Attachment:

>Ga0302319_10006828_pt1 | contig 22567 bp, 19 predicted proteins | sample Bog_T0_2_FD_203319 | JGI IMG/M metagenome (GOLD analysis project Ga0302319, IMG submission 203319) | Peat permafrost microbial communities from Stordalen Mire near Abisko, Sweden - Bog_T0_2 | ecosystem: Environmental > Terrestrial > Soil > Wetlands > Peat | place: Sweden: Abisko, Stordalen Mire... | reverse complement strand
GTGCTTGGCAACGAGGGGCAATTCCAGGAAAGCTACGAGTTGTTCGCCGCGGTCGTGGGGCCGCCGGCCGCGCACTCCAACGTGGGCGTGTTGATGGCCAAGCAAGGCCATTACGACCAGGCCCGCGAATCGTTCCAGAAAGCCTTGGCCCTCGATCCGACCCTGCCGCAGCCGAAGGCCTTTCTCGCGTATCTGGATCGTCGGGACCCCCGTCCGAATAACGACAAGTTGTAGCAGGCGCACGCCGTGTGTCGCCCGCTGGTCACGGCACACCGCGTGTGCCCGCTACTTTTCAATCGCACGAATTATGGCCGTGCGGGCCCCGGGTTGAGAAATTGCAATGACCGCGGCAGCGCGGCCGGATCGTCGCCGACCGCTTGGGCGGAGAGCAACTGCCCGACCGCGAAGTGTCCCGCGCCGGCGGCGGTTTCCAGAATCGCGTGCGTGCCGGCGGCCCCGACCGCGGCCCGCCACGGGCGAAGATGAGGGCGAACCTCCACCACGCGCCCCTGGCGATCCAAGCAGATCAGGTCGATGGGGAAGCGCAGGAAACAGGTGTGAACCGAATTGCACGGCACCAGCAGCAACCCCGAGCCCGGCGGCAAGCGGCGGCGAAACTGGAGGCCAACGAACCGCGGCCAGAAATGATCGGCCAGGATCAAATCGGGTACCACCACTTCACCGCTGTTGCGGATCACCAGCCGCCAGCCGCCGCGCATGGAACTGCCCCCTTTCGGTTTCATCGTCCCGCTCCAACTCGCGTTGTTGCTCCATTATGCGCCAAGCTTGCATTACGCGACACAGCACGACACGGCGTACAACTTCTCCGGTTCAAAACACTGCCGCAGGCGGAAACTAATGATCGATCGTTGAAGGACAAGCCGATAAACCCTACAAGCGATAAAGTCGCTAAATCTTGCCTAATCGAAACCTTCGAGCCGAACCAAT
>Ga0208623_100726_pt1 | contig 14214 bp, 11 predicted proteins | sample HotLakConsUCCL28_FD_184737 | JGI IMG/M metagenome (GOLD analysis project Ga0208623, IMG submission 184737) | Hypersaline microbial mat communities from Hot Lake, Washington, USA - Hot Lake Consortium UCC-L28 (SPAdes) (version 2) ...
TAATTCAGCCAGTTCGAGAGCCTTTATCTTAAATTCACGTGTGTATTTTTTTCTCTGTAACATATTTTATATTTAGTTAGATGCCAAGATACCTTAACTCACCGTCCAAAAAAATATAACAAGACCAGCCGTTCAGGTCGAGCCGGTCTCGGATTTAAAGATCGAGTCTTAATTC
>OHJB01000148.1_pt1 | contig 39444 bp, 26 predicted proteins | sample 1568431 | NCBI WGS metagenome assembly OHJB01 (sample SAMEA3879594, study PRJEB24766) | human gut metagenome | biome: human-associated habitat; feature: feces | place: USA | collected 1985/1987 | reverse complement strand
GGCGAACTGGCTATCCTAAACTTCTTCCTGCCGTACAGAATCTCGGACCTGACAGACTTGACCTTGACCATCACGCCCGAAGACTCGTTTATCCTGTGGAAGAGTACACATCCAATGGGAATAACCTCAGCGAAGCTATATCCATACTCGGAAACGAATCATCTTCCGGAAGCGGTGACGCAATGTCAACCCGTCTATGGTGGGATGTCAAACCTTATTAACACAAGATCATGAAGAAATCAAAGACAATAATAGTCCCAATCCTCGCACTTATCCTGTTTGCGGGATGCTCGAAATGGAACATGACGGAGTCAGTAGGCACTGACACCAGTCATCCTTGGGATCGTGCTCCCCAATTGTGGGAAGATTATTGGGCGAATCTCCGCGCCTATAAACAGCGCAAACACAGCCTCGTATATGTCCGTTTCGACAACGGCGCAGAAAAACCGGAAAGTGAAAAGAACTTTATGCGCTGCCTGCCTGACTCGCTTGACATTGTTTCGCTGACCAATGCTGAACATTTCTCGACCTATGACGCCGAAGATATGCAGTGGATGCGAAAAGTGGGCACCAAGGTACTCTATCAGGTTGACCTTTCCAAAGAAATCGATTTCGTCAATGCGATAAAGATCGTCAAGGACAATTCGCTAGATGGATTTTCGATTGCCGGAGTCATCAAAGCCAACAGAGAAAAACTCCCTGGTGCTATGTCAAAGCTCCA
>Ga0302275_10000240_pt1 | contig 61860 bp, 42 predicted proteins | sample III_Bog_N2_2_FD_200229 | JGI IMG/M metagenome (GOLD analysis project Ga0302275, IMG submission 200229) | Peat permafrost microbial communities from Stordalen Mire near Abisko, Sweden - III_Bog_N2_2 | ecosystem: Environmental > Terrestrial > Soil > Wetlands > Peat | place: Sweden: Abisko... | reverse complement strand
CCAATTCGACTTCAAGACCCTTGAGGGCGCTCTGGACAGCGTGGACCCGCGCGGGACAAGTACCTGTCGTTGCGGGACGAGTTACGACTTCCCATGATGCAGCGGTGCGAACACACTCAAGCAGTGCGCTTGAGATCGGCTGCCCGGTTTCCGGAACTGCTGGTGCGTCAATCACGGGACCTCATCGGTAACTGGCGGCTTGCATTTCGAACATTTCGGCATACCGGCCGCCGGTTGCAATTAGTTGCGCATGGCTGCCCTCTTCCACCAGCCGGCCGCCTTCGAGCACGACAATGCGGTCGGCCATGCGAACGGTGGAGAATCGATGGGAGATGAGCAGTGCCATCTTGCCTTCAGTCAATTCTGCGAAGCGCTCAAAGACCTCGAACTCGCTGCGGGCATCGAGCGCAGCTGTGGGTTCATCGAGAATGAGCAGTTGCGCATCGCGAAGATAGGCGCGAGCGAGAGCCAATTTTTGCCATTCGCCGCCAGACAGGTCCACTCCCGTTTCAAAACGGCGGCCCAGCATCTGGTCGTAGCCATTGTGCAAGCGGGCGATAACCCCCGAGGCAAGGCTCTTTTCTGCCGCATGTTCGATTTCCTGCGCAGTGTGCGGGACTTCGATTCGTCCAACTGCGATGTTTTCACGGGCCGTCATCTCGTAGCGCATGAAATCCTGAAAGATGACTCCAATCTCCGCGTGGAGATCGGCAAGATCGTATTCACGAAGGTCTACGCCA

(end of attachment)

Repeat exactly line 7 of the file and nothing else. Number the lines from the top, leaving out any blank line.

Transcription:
>Ga0302275_10000240_pt1 | contig 61860 bp, 42 predicted proteins | sample III_Bog_N2_2_FD_200229 | JGI IMG/M metagenome (GOLD analysis project Ga0302275, IMG submission 200229) | Peat permafrost microbial communities from Stordalen Mire near Abisko, Sweden - III_Bog_N2_2 | ecosystem: Environmental > Terrestrial > Soil > Wetlands > Peat | place: Sweden: Abisko... | reverse complement strand